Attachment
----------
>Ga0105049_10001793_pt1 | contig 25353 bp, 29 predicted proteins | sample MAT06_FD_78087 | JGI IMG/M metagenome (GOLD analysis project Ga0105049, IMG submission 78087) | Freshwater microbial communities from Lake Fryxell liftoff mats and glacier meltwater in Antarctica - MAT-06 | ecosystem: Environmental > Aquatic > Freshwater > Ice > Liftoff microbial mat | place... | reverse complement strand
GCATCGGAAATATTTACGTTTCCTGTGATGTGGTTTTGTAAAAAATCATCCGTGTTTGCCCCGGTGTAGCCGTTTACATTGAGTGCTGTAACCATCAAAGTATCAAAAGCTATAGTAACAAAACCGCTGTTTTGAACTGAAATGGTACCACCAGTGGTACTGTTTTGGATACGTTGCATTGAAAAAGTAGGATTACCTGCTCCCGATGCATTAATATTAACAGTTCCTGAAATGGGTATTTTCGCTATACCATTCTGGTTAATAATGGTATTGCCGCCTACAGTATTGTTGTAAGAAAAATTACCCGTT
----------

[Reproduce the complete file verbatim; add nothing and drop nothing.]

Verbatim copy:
>Ga0105049_10001793_pt1 | contig 25353 bp, 29 predicted proteins | sample MAT06_FD_78087 | JGI IMG/M metagenome (GOLD analysis project Ga0105049, IMG submission 78087) | Freshwater microbial communities from Lake Fryxell liftoff mats and glacier meltwater in Antarctica - MAT-06 | ecosystem: Environmental > Aquatic > Freshwater > Ice > Liftoff microbial mat | place... | reverse complement strand
GCATCGGAAATATTTACGTTTCCTGTGATGTGGTTTTGTAAAAAATCATCCGTGTTTGCCCCGGTGTAGCCGTTTACATTGAGTGCTGTAACCATCAAAGTATCAAAAGCTATAGTAACAAAACCGCTGTTTTGAACTGAAATGGTACCACCAGTGGTACTGTTTTGGATACGTTGCATTGAAAAAGTAGGATTACCTGCTCCCGATGCATTAATATTAACAGTTCCTGAAATGGGTATTTTCGCTATACCATTCTGGTTAATAATGGTATTGCCGCCTACAGTATTGTTGTAAGAAAAATTACCCGTT